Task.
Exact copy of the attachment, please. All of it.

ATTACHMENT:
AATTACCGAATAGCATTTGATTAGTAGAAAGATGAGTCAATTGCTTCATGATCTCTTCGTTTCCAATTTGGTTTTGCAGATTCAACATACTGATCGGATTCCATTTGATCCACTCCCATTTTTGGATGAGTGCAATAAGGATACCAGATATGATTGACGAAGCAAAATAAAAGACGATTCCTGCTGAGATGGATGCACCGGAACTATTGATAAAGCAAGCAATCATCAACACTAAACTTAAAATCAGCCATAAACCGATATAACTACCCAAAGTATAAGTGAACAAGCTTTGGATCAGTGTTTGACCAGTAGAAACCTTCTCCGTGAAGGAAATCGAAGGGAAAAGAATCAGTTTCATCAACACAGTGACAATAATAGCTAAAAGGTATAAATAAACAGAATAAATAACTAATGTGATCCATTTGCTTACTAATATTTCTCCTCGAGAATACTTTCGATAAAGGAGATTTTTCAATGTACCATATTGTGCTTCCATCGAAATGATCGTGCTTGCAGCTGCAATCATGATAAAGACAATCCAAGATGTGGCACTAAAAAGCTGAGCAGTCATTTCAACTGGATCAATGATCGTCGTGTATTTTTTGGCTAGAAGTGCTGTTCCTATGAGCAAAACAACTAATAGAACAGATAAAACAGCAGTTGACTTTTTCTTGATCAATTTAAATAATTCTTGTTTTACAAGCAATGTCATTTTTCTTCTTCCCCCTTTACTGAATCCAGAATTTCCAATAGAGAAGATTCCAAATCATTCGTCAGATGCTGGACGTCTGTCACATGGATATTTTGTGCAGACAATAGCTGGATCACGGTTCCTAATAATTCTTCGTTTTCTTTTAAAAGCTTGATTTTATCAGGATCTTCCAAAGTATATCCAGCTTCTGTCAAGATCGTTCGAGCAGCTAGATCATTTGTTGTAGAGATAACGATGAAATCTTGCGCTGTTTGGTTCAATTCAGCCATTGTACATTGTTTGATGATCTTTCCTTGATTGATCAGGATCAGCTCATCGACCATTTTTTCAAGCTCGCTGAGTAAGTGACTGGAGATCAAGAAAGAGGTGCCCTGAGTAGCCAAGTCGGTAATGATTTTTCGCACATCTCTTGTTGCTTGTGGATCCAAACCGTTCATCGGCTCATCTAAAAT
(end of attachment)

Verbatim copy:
AATTACCGAATAGCATTTGATTAGTAGAAAGATGAGTCAATTGCTTCATGATCTCTTCGTTTCCAATTTGGTTTTGCAGATTCAACATACTGATCGGATTCCATTTGATCCACTCCCATTTTTGGATGAGTGCAATAAGGATACCAGATATGATTGACGAAGCAAAATAAAAGACGATTCCTGCTGAGATGGATGCACCGGAACTATTGATAAAGCAAGCAATCATCAACACTAAACTTAAAATCAGCCATAAACCGATATAACTACCCAAAGTATAAGTGAACAAGCTTTGGATCAGTGTTTGACCAGTAGAAACCTTCTCCGTGAAGGAAATCGAAGGGAAAAGAATCAGTTTCATCAACACAGTGACAATAATAGCTAAAAGGTATAAATAAACAGAATAAATAACTAATGTGATCCATTTGCTTACTAATATTTCTCCTCGAGAATACTTTCGATAAAGGAGATTTTTCAATGTACCATATTGTGCTTCCATCGAAATGATCGTGCTTGCAGCTGCAATCATGATAAAGACAATCCAAGATGTGGCACTAAAAAGCTGAGCAGTCATTTCAACTGGATCAATGATCGTCGTGTATTTTTTGGCTAGAAGTGCTGTTCCTATGAGCAAAACAACTAATAGAACAGATAAAACAGCAGTTGACTTTTTCTTGATCAATTTAAATAATTCTTGTTTTACAAGCAATGTCATTTTTCTTCTTCCCCCTTTACTGAATCCAGAATTTCCAATAGAGAAGATTCCAAATCATTCGTCAGATGCTGGACGTCTGTCACATGGATATTTTGTGCAGACAATAGCTGGATCACGGTTCCTAATAATTCTTCGTTTTCTTTTAAAAGCTTGATTTTATCAGGATCTTCCAAAGTATATCCAGCTTCTGTCAAGATCGTTCGAGCAGCTAGATCATTTGTTGTAGAGATAACGATGAAATCTTGCGCTGTTTGGTTCAATTCAGCCATTGTACATTGTTTGATGATCTTTCCTTGATTGATCAGGATCAGCTCATCGACCATTTTTTCAAGCTCGCTGAGTAAGTGACTGGAGATCAAGAAAGAGGTGCCCTGAGTAGCCAAGTCGGTAATGATTTTTCGCACATCTCTTGTTGCTTGTGGATCCAAACCGTTCATCGGCTCATCTAAAAT